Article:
- 4 x 400m(ish) with 200m(ish) active recovery – 6 out of 10 effort
- 6 x 300m(ish) with 100m(ish) active recovery – 7/8 out of 10 effort
- 8 x 200m(ish) with 200m(ish) active recovery – 8/9 out of 10 effort
If the faster folk can use the outside lanes, they will get a longer run in whilst allowing us to remain socially distanced, hence the ‘ish’. If it’s dry enough, we’ll do some body conditioning exercises afterwards, so get ready for those Russian twists, crunches, and planks.
BRR dates for your diary
Thursday 22nd October – Club run from the Jo Richardson School (aka the Castle Green Centre), Gale Street, Dagenham, starting at 7.00pm prompt.
Saturday 24th October – for registered entries only: Chingford League race #01 at Chingford Plain E4 7JQ. Senior Men start at 9am, Senior Women at 10:15am.
Sunday 25th October – social Club run at Hainault Forest, starting at 9.30am from the car park near the Global Café.
Sunday 25th October – Rock Up and Run beginning and ending on the River Lea path in St. Margaret’s, Hertfordshire. 5k, 10k and HM distances are available. You just enter in advance or on the day, rock up in your selected timeslot, scan the QR code you’ve been given and run. Entry is £16.99. More details at https://www.fordyruns.com/rockupnrun.
We had four runners in this week’s Barking (not)parkrun (NPR), with second-claimer Natalie Traylen finishing first woman over the line in 23:45, also achieving the best female age grading of 66.88%. Belinda (24:52), Jason (26:49), Greg (33:54) and Alison (i.e. me! 39:30) also took part. I was still last despite achieving a NPR PB but, look out Greg, here I come!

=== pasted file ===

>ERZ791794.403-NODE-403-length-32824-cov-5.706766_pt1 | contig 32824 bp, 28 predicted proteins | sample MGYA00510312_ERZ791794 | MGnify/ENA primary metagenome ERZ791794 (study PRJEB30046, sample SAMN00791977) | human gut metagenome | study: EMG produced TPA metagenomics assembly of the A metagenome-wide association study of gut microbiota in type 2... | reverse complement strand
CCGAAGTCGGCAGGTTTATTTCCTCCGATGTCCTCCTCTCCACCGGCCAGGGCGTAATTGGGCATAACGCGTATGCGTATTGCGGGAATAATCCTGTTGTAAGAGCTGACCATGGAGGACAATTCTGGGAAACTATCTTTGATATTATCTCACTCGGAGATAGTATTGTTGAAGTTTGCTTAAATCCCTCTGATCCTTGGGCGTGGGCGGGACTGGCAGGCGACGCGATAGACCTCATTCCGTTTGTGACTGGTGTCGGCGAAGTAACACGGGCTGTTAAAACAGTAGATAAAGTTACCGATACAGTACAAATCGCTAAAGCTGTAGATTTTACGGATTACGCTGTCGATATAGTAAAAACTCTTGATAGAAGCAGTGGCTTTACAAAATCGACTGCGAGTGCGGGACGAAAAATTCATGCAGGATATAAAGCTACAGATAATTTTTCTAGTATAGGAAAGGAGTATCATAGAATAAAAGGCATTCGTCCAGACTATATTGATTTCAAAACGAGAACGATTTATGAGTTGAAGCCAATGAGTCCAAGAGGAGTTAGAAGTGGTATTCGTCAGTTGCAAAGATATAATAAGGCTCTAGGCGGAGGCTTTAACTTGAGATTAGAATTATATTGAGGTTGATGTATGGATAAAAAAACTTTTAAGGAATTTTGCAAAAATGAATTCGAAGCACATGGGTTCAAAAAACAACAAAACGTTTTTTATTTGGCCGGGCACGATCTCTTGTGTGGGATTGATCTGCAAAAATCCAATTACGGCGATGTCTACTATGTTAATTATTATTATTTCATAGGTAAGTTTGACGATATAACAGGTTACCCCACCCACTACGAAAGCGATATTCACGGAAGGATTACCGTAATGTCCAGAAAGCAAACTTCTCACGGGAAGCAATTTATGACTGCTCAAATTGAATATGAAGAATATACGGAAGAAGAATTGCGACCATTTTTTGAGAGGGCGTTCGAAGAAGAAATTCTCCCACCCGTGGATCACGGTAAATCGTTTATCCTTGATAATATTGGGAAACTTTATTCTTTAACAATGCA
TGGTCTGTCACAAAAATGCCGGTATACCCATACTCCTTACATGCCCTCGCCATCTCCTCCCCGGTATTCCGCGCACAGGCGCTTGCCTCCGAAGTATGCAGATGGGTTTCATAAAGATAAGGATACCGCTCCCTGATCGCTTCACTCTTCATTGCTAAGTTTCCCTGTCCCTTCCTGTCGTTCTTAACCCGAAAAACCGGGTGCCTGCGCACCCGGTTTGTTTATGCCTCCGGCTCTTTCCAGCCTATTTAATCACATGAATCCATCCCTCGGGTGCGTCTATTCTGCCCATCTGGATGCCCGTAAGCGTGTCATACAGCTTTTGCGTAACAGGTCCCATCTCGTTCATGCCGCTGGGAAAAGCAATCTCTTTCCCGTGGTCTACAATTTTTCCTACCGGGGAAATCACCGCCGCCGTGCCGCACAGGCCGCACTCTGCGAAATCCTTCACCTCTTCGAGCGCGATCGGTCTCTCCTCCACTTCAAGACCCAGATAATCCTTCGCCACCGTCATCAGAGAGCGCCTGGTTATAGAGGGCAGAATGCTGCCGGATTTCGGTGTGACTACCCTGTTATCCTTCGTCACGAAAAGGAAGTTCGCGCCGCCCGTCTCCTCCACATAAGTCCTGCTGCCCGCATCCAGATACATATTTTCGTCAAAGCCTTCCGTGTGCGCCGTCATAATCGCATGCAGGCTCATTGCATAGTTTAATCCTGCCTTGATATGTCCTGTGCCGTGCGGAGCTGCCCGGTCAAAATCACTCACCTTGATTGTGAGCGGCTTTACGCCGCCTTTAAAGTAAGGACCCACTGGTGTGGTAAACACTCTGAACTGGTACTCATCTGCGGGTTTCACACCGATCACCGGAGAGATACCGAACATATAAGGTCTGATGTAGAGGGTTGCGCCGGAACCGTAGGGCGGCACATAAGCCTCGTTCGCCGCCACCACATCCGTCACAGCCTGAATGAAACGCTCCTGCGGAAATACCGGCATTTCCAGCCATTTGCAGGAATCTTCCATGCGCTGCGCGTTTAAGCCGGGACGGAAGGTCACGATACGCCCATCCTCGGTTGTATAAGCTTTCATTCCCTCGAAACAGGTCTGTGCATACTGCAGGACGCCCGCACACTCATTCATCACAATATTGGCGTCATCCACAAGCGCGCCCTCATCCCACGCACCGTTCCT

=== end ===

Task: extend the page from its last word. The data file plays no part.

Don’t just sit there on your ass…exercises for those who sit a lot
Exercise #5 – Bent-Over Row
A lot of posture flaws can be attributed to an imbalance of strength between the chest and the back, with the chest being more dominant. Rows can help balance that out.This exercise works your back and shoulder muscles including the rhomboids, traps, lats, and rear deltoids – I’m not even sure what half those muscles are, but it can only make you stronger if you work them. In addition, doing the exercise in a bent-over position also works your core.
- Hold a dumbbell in your right hand. Stand with your feet shoulder-width apart. Bend your knees and hinge slightly at your hips so that your torso is leaning forward, back straight.
- Keeping your body in this position, row the dumbbell up to chest level, keeping your elbow toward your side.
- In a controlled motion, lower the dumbbell back down to the starting position.
- Repeat for 15 reps, then switch arms.
How did Eliud Kipchoge, the marathon record holder and favourite to win the 2020 London Marathon, get pipped at the post? The eventual winner, Shura Kitata, has revealed the secret to his success this year.
Kitata has admitted getting his pre-race fuelling strategy all wrong when he came second to Eliud Kicphoge in the 2018 London Marathon. The Ethiopian runner said, ‘I made tricky mistake, I didn’t eat breakfast, I just had some fruits. I thought I’d be OK. But I end up being very hungry. At 35/36k, I felt my stomach touching my back, super hungry. Went out of energy’.
Two weeks ago, Kitata, corrected his mistake. Speaking to BBC Sport Africa, he said, ‘This year, I ate everything. I had soup, bread, eggs and yoghurt – everything that I could to boost my energy and it helped me keep my energy up and I was able to win the battle’’.
Of course, the fact that Kitata had trained in the rainy season in Ethipia, and that Kipchoge developed an earache during the race, probably helped with the win, too. But if a marathon winner says eating everything in sight will help my running, who am I to argue? Daily Munch here I come…